Big rewards from a small market garden


There are a gazillion videos extolling the joys and satisfactions of small farming. Here, however, I will focus on two aspects of small farming that don’t get much attention: the sweat-inducing labor and the meager cash thus earned.

I grow fruits and vegetables in a 10,000-square-foot garden in Orleans. I take my produce to farmers markets on Cape. For a market garden, 10,000 square feet isn’t very big; it’s less than one-quarter of an acre. I look around; I can see that there are opportunities for that size of garden all over town.

My costs are low. I do all the work myself, no hired help. I maintain soil fertility with leaf mulch and cover crops. I irrigate the garden with town water, mainly with drip tapes. I never water the lawn. During 2021 gardening season, April through September, I used about 4,000 gallons of water at a cost of $44.

I began bringing produce to the markets in 2003 when I was 65. Now I’m 83 and still doing them, still enjoying them. Over the past 10 years, 2011 to 2021, I’ve grown 14 tons of produce.

I take physical exercise seriously. Back in the day, in northern Wisconsin, I participated in cross-country ski marathons. Here on the Cape, it’s the garden. The websites of the American Heart Association and the American Cancer Society tell it like it is. They’d really like you to be doing five hours weekly of a mix of moderate and vigorous exercise. And more than that is even better.

Moderate exercise they say is like a brisk walk or, sure enough, gardening. Vigorous exercise “makes you sweat.” I figure that during the summer I’m in the garden 20 to 30 hours a week, with two-thirds moderate and one-third vigorous exercise. The big thing about the garden is that it forces you keep moving.

Then there’s the money. I’m talking cash, man! Over the past 10 years, I’ve grossed $56,000 in cash. I figure that if I add on about $2,000 annually in produce held back for family use, and deduct about $1,000 annually in costs, the annual take is about $7,000. That certainly is an itty-bitty return on the hard work, the long hours.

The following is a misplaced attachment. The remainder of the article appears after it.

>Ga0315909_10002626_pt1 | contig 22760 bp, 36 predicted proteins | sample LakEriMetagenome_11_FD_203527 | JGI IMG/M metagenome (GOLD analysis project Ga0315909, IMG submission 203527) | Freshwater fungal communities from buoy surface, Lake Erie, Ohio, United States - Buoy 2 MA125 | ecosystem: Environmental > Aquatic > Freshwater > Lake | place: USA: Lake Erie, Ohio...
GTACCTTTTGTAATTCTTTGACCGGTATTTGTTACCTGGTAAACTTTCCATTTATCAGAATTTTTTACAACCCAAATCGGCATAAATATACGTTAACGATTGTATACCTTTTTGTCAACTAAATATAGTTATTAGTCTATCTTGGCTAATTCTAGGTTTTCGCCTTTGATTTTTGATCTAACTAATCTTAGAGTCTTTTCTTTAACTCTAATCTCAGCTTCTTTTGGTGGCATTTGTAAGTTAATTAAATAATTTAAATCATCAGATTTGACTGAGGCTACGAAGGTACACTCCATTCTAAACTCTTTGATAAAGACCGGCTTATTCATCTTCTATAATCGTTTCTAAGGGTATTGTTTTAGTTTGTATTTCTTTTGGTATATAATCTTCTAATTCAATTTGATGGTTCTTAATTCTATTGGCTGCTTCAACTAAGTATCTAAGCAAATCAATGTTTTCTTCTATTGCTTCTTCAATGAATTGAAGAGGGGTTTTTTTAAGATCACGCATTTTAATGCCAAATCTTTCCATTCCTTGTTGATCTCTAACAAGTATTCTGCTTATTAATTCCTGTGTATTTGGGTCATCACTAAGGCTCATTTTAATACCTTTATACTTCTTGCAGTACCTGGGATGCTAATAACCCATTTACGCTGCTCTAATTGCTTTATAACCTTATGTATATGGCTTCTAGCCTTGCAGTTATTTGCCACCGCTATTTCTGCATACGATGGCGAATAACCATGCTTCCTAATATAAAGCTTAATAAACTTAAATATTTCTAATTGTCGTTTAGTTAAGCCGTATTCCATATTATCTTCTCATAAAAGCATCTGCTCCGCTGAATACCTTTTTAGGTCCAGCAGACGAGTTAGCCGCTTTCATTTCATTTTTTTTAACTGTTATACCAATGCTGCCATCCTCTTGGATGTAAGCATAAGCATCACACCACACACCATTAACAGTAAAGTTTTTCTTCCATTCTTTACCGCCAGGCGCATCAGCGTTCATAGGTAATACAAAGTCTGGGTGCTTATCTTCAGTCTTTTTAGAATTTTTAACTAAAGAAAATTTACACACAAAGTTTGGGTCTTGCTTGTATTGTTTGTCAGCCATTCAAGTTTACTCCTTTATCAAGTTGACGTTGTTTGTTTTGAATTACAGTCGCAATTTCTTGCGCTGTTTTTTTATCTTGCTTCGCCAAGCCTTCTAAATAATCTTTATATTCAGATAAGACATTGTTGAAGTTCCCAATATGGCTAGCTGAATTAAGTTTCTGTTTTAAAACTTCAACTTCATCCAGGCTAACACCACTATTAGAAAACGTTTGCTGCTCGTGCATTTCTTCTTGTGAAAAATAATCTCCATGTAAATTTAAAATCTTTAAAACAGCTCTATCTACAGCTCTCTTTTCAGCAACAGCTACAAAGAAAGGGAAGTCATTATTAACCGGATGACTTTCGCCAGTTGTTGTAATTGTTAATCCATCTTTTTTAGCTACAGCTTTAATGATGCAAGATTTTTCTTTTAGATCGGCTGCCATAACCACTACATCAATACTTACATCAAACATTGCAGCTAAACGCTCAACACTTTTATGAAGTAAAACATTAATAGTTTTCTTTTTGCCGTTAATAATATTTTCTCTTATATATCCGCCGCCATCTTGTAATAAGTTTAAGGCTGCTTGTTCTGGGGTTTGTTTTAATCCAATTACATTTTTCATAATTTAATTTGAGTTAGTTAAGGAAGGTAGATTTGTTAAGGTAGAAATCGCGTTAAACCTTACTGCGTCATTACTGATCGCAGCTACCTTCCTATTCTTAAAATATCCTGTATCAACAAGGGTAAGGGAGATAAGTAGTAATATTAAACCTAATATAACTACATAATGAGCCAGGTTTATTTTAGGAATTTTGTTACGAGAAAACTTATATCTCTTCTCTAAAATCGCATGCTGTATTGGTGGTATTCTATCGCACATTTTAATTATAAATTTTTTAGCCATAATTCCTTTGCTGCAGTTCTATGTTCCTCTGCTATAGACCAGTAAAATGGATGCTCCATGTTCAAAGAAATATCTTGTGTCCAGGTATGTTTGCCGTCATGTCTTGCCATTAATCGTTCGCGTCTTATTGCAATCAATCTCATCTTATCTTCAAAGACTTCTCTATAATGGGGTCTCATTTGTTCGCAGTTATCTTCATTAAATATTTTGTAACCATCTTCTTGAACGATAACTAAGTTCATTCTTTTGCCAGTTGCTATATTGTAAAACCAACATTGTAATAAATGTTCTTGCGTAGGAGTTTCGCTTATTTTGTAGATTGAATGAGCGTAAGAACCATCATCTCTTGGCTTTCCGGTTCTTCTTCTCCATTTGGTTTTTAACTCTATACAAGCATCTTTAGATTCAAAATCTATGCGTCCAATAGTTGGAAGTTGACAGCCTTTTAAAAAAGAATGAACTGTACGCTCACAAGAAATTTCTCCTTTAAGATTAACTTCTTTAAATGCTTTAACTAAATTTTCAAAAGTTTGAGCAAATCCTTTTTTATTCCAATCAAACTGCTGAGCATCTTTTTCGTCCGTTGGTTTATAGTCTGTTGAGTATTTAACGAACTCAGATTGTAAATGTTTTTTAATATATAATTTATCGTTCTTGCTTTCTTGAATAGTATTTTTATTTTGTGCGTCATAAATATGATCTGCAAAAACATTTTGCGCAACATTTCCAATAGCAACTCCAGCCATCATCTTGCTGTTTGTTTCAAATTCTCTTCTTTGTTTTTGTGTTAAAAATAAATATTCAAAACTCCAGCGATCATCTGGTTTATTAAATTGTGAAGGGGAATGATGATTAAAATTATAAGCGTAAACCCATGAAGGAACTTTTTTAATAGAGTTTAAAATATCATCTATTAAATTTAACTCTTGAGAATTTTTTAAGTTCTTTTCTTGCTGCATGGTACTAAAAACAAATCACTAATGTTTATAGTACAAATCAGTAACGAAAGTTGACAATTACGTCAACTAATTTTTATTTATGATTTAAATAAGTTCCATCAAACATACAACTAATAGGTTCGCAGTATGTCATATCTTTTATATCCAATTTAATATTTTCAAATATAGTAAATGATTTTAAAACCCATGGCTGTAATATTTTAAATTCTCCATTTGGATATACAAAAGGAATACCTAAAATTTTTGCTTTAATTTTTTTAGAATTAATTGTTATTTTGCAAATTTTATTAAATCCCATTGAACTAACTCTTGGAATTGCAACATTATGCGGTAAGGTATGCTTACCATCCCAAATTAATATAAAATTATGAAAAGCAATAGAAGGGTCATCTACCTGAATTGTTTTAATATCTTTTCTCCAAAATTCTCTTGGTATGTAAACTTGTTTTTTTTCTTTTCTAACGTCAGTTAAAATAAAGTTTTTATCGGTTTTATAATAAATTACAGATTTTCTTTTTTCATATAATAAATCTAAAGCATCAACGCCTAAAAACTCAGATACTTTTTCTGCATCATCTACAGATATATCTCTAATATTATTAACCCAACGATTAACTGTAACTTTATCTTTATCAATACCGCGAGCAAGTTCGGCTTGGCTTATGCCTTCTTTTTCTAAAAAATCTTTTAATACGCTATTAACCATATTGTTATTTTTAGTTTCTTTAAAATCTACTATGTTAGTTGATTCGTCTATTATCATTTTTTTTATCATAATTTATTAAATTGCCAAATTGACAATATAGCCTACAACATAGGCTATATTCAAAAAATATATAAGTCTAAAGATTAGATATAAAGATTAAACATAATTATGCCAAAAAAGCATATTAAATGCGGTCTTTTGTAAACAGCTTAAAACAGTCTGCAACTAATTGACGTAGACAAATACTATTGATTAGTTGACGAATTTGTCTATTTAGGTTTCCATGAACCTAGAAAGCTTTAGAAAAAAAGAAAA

It’s way less than you’d get working in a grocery store. But I don’t compare myself with someone getting an hourly wage. I compare myself with the golfer who’s on the links three or four days a week and who spends the winter golfing in Florida or Arizona. He’s retired and I’m retired. But I took in $56,000 while my golfing friend was spending it!

I had long assumed that all the cash I might collect would be from produce sales. But I have recently learned that there could a substantial cash bonus coming to me of the “a penny saved is a penny earned” variety.

Last September, I saw my cardiologist for a checkup. He told me about the growing understanding of the critical significance of exercise: “Stay active!” he exclaimed. “Do not make a friend of the TV! If you avoid the easy chair, if you remain physically active, you may not live longer, but you will not spend the final three to five years of your life in a nursing home!”

Those of us who heed the good doctor’s advice shall avoid the ruinous cost of long-term care. According to the Genworth Financial 2020 Cost of Care Survey, nursing home care in Massachusetts is $12,623 per month for a semiprivate room. One year would be $151,476; five years $757,380. Perhaps what we’ve really been doing during our years of garden labor is to build up an account, a health account to draw on during our final years.

The cohort of men now 60 has a median life expectancy of 82.5 years. Twenty-two years from now, half that cohort will still be coming down to breakfast. Sixty is an excellent age to start building up skills in a home garden. Then, at retirement, there comes the opportunity to ramp it up, as I have during the past 18 years.

David Light lives in Orleans.

This article originally appeared on Cape Cod Times: Healthy living and revenue comes from a small Orleans garden.


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